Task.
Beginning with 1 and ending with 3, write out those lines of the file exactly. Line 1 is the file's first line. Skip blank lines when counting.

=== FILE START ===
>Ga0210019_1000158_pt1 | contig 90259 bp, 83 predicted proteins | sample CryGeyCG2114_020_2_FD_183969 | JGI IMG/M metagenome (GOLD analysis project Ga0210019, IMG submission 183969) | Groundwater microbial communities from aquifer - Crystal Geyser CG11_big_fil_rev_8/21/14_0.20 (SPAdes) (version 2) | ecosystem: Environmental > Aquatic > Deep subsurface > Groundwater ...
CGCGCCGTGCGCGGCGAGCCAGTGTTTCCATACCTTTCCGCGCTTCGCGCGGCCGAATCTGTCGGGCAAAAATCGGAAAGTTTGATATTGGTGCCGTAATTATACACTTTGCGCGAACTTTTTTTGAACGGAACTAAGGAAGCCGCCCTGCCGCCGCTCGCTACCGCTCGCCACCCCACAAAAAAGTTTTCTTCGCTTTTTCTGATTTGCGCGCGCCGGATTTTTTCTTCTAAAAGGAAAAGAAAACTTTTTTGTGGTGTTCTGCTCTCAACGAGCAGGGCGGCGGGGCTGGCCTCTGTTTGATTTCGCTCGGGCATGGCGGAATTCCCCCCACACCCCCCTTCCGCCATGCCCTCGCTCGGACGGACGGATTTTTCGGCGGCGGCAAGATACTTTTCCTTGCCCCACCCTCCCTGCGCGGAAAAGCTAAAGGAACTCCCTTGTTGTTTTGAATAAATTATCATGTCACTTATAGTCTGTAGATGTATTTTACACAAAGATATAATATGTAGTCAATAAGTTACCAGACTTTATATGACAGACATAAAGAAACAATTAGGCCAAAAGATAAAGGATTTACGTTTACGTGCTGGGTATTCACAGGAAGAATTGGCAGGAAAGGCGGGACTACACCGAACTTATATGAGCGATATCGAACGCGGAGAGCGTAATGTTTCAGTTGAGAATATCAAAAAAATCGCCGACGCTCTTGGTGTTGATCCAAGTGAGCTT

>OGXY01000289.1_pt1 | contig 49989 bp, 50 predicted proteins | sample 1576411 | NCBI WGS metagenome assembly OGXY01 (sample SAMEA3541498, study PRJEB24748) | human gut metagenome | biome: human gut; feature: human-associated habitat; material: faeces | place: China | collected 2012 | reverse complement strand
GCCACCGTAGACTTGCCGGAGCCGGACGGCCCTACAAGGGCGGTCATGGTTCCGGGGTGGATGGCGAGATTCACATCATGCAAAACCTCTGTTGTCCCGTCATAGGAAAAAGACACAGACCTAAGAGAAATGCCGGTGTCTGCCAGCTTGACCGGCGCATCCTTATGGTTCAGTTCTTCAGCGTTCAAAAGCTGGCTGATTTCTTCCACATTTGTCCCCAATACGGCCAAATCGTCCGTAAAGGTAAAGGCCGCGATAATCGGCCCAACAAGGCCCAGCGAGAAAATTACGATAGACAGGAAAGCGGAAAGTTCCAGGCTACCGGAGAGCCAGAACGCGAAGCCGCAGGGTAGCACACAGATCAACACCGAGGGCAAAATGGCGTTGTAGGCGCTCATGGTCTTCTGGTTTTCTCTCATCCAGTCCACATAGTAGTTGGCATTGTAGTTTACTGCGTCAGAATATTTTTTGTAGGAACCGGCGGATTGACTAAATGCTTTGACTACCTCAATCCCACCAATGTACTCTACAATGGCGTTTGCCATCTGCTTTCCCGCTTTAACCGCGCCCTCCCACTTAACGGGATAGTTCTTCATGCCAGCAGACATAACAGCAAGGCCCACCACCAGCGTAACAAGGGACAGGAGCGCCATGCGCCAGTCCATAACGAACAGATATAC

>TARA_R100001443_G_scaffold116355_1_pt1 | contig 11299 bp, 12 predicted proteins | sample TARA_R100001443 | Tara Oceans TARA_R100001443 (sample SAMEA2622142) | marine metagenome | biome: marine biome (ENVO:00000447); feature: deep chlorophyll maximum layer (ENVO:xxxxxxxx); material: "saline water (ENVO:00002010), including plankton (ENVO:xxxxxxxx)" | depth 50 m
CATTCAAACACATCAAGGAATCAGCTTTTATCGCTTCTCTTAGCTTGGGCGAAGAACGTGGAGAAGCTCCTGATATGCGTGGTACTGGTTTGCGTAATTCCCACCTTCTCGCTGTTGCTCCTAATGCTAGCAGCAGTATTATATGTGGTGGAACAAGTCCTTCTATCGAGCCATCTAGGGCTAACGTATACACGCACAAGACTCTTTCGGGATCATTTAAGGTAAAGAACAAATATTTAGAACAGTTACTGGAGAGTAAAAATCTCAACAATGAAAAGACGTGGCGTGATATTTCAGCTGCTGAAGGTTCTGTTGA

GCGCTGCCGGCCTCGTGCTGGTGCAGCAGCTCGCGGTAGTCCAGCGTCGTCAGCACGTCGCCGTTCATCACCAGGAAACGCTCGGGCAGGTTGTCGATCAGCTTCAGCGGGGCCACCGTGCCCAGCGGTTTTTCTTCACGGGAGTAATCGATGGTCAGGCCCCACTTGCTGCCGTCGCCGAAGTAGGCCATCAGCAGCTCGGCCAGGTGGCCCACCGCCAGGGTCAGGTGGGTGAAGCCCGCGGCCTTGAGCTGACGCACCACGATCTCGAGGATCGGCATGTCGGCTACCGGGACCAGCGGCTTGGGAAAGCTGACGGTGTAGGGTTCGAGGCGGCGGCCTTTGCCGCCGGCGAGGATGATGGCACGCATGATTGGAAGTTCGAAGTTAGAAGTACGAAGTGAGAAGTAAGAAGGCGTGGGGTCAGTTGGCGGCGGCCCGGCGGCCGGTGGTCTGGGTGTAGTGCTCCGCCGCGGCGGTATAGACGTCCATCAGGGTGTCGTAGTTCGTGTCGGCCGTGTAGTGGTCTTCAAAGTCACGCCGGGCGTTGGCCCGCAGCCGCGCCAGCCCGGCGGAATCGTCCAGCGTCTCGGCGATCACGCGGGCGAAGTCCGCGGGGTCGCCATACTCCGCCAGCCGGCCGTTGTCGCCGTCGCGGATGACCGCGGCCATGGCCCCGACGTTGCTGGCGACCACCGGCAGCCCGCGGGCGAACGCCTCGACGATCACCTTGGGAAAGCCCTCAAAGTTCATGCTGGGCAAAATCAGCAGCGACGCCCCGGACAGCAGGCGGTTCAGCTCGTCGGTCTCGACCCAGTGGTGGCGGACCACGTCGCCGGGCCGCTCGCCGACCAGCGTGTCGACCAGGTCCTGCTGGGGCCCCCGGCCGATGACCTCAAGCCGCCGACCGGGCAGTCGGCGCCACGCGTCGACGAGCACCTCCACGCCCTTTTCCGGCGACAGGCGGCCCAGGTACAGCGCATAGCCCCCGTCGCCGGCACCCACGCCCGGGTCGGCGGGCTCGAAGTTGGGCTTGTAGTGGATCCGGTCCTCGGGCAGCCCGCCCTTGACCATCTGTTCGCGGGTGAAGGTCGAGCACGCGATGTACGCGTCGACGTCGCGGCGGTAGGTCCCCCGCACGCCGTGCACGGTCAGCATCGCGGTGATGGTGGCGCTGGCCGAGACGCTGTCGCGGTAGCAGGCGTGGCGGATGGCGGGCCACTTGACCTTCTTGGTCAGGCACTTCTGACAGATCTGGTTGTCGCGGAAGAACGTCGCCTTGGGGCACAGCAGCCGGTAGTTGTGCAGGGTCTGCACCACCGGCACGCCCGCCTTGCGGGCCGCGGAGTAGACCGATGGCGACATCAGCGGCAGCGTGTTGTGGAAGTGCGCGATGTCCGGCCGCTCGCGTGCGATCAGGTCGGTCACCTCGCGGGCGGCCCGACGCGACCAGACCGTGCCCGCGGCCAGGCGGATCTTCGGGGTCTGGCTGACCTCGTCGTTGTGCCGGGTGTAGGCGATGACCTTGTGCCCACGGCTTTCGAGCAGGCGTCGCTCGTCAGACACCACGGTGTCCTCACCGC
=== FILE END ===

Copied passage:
>Ga0210019_1000158_pt1 | contig 90259 bp, 83 predicted proteins | sample CryGeyCG2114_020_2_FD_183969 | JGI IMG/M metagenome (GOLD analysis project Ga0210019, IMG submission 183969) | Groundwater microbial communities from aquifer - Crystal Geyser CG11_big_fil_rev_8/21/14_0.20 (SPAdes) (version 2) | ecosystem: Environmental > Aquatic > Deep subsurface > Groundwater ...
CGCGCCGTGCGCGGCGAGCCAGTGTTTCCATACCTTTCCGCGCTTCGCGCGGCCGAATCTGTCGGGCAAAAATCGGAAAGTTTGATATTGGTGCCGTAATTATACACTTTGCGCGAACTTTTTTTGAACGGAACTAAGGAAGCCGCCCTGCCGCCGCTCGCTACCGCTCGCCACCCCACAAAAAAGTTTTCTTCGCTTTTTCTGATTTGCGCGCGCCGGATTTTTTCTTCTAAAAGGAAAAGAAAACTTTTTTGTGGTGTTCTGCTCTCAACGAGCAGGGCGGCGGGGCTGGCCTCTGTTTGATTTCGCTCGGGCATGGCGGAATTCCCCCCACACCCCCCTTCCGCCATGCCCTCGCTCGGACGGACGGATTTTTCGGCGGCGGCAAGATACTTTTCCTTGCCCCACCCTCCCTGCGCGGAAAAGCTAAAGGAACTCCCTTGTTGTTTTGAATAAATTATCATGTCACTTATAGTCTGTAGATGTATTTTACACAAAGATATAATATGTAGTCAATAAGTTACCAGACTTTATATGACAGACATAAAGAAACAATTAGGCCAAAAGATAAAGGATTTACGTTTACGTGCTGGGTATTCACAGGAAGAATTGGCAGGAAAGGCGGGACTACACCGAACTTATATGAGCGATATCGAACGCGGAGAGCGTAATGTTTCAGTTGAGAATATCAAAAAAATCGCCGACGCTCTTGGTGTTGATCCAAGTGAGCTT

>OGXY01000289.1_pt1 | contig 49989 bp, 50 predicted proteins | sample 1576411 | NCBI WGS metagenome assembly OGXY01 (sample SAMEA3541498, study PRJEB24748) | human gut metagenome | biome: human gut; feature: human-associated habitat; material: faeces | place: China | collected 2012 | reverse complement strand